It's obvious from some of the defects that slipped past my reviews (items which are blatantly in the review checklists, such as := vs =, etc) that I'm far from expert at doing them. Even so, the results are very positive: only one error in test from both Eiffel and C++, and more defects caught earlier; the defects/hour caught by the design and code reviews are significant.

I'm not sure I'm convinced that code review before compile is the best use of time-- after all, the compile phase still has a much higher defects/hour detection rate than either inspection, and it may be worthwhile to compile first, getting the easy compiler errors, and then peruse the code by hand.

On the other hand, the process of inspection is also one of setting up habits, and I should certainly cultivate a habit of precision in coding; for several years I have been operating under the "code like mad and fix it later" philosophy, a philosophy which has cost me dearly in poor design decisions and imprecise coding. That's really unacceptable, and perhaps inspecting prior to compile is one way to train myself out of the habit.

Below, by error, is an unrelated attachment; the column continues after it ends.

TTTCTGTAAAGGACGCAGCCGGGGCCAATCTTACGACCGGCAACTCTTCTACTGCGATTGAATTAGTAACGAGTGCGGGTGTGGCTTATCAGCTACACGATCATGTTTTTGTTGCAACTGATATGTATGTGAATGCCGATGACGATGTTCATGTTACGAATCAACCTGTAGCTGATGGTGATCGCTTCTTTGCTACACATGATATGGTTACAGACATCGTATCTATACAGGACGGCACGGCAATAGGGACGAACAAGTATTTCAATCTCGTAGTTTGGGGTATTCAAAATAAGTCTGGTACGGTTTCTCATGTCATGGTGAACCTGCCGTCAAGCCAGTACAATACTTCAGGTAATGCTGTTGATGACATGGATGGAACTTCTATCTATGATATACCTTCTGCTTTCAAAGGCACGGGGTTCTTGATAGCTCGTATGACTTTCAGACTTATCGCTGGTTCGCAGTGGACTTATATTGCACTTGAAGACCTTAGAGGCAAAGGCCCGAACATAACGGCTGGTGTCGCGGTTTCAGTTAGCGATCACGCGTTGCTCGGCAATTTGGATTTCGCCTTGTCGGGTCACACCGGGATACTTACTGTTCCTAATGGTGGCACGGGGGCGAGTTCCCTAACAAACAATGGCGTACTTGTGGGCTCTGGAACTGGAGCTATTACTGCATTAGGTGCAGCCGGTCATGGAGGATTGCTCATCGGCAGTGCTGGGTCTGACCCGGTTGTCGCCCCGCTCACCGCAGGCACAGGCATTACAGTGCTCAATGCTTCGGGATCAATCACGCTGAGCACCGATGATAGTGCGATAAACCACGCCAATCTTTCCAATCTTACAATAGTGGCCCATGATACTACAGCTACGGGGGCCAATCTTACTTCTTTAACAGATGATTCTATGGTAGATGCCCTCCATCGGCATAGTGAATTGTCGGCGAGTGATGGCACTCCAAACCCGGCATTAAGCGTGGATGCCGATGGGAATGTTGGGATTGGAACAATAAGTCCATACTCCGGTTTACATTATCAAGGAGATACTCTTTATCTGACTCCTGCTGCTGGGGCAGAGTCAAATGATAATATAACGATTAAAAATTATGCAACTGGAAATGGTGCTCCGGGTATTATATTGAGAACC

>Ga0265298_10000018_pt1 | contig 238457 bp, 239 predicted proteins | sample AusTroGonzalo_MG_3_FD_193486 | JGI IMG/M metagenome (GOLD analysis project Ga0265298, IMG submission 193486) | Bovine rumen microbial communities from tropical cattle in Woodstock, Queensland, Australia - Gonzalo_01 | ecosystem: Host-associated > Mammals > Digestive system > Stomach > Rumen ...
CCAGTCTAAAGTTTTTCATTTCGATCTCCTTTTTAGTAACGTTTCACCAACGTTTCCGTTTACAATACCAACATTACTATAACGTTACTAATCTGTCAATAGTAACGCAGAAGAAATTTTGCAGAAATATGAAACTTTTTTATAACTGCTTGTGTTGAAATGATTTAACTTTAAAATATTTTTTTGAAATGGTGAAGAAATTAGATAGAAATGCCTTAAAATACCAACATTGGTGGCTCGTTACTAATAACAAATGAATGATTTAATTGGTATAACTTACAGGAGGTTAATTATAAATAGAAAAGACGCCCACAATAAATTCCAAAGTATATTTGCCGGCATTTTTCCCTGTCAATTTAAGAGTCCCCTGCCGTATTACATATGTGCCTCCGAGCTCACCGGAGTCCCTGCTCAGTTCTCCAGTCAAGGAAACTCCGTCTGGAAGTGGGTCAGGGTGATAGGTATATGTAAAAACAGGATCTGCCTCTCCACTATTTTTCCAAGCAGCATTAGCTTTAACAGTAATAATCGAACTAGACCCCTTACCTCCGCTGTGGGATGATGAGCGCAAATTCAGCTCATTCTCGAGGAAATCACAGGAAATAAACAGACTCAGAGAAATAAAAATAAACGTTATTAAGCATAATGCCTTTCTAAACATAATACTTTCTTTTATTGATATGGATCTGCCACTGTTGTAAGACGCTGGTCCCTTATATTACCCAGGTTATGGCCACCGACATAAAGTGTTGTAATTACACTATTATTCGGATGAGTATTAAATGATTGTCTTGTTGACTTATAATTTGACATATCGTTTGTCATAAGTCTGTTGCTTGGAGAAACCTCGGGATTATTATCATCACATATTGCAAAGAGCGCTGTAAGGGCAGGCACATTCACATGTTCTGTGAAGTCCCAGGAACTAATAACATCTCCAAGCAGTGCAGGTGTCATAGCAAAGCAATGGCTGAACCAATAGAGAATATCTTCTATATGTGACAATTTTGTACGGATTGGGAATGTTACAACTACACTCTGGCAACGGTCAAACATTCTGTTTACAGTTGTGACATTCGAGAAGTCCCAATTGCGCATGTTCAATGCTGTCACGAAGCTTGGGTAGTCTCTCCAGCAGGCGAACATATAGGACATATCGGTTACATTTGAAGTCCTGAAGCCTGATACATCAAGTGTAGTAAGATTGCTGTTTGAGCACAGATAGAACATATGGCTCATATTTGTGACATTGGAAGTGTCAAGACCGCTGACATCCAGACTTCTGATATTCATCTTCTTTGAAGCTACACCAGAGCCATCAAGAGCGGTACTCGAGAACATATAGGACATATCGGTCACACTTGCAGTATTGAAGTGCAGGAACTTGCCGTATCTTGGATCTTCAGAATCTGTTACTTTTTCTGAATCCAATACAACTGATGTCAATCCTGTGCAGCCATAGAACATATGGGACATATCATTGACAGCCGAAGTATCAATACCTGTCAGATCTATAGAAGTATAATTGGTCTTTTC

What made me happiest about this lesson is that, while previous aspects of the PSP have indeed helped me analyze and predict my performance, the inclusion of inspections and early elimination of defects is the first part of the PSP to actually improve my performance. The defects/hour metrics as well as the yield metrics (not reflected on the project summary, but given by evalpplog) have shown me some concrete results of improved practices-- and that's very encouraging.

This lesson also marks the first time I've tried documenting design decisions in any form other than scrawling on paper, and I'm pleased with the results. While I certainly can't glorify dia as anything but a diagramming tool (it's far from a CASE tool!), it helped document design decisions-- which I believe is the focus for the next lesson.